To be continued next week…

Recording of RCIA Adapted for Children – August 4, 2 021 https://www.youtube.com/watch?v=Qb1_IURrIh0

Feast of St. Clare—Aug. 11

Doing this week‘s newspaper word search with my grandson, all the hidden words contained the root “joy.” That word could name the theme for the life of St. Clare, St. Francis’ lesser known female counterpart (though much more, in her own independent right) and dear friend.

Clare enjoyed the “guarantee of living without guarantees.” That might make us feel insecure and wobbly. We rely heavily on insurance policies; she relied totally on God. Clare saw humans as mirrors reflecting the divine. In the beauty of the Beloved, she found more than enough wealth to offset her life style of poverty.

As Richard Rohr points out in Eager to Love, Clare and her sisters had a topsy-turvy insistence on living without privilege. Totally dependent on God, spending 40 years in one small house and garden, she discovered abundant joy. It seems important to note that in dark times, we can still nurture joy—it’s not a dirty word showing we simply don’t understand our era.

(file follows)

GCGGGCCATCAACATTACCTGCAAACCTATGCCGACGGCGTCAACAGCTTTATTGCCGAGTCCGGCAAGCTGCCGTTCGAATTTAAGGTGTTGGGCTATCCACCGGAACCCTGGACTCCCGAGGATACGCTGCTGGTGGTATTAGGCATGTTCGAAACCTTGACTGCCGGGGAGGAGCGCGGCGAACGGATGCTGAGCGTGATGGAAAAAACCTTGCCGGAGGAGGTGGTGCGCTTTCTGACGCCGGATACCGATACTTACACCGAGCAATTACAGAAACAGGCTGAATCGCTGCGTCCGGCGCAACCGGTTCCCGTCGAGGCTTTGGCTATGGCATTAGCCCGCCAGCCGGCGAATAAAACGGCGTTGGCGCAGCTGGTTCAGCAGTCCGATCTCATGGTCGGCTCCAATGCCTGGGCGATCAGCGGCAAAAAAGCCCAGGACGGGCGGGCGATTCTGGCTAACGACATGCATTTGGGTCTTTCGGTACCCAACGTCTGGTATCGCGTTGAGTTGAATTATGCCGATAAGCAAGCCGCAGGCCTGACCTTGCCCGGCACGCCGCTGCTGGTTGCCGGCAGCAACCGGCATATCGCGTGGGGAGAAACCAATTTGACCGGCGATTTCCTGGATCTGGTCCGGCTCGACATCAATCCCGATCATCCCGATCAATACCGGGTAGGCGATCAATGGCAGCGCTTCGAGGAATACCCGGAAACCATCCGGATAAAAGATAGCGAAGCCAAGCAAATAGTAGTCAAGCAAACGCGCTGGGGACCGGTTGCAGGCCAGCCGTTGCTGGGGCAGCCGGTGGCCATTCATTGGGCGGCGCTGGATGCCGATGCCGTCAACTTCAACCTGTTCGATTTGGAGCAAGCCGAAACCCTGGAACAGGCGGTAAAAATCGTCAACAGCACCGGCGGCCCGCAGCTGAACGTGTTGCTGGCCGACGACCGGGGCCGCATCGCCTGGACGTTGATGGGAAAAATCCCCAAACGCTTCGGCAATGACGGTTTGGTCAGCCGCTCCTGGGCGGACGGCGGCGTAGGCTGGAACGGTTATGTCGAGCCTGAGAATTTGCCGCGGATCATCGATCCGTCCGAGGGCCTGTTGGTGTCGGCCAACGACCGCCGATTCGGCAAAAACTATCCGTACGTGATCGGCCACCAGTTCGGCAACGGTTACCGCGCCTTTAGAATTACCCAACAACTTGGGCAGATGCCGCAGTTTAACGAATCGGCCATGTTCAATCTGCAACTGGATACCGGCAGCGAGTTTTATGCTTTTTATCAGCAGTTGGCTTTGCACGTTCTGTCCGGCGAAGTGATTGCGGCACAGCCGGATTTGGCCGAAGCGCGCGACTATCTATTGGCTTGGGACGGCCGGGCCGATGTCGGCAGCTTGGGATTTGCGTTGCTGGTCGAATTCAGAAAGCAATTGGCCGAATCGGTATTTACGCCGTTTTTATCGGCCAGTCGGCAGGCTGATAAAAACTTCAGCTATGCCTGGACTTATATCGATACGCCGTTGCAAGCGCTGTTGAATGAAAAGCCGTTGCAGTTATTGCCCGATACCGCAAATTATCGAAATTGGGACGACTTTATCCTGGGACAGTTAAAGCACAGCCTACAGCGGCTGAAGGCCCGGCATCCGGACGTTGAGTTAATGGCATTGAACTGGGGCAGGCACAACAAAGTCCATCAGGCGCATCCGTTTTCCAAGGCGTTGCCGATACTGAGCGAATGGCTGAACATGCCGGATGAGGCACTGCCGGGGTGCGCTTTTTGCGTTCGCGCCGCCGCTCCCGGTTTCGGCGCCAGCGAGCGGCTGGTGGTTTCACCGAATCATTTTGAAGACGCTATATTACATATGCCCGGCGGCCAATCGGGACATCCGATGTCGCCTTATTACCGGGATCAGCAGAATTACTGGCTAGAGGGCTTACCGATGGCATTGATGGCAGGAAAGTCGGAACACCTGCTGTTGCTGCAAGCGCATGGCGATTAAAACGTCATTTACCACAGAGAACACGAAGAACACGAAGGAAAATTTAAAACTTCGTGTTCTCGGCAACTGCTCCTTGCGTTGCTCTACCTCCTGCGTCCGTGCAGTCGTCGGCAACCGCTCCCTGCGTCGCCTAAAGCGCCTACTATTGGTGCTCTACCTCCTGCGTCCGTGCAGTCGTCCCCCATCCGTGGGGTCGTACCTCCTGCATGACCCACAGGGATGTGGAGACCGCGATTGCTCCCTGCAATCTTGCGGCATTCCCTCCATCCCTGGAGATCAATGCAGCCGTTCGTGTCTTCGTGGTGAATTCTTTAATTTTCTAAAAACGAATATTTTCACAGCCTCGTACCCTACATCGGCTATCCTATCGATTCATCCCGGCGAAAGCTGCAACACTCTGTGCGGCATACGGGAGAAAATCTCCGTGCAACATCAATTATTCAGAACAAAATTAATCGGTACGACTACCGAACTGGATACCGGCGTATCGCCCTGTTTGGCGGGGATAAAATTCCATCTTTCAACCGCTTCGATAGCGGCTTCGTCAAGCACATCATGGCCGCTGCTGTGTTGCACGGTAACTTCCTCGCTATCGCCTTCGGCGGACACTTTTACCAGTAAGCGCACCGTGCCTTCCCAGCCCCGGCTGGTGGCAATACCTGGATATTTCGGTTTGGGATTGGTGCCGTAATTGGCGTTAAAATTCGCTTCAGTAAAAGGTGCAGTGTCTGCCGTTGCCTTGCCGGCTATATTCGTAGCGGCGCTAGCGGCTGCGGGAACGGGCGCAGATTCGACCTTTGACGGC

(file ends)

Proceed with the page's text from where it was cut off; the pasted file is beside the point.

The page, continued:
One of the most famous, but misguided, images of Clare was her holding the monstrance high, so that Saracens invading Assisi shrank back in fear and left her monastery alone. It’s true that soldiers did enter her home, San Damiano, but they were European mercenaries hired by Frederick II. The monstrance didn’t exist then—in 1240.

What Clare actually DID, confronting the genuine threat of invasion far outside the city walls where she and her sisters lived unprotected, was take “her usual posture for prayer,” lying prostrate.  It seems the exact opposite to a macho demonstration of power or strength, and yet it was effective. The invaders retreated, causing no harm.

Clare’s process of letting go ego and learning to mirror God led her to write: “Place your heart in the figure of the divine… and allow your entire being to be transformed into the image of the Godhead itself, so that you may feel what friends feel…” Given that intimacy, it’s unsurprising that Clare not only lived but even died joyfully, encouraging her soul to go forth with “good escort.”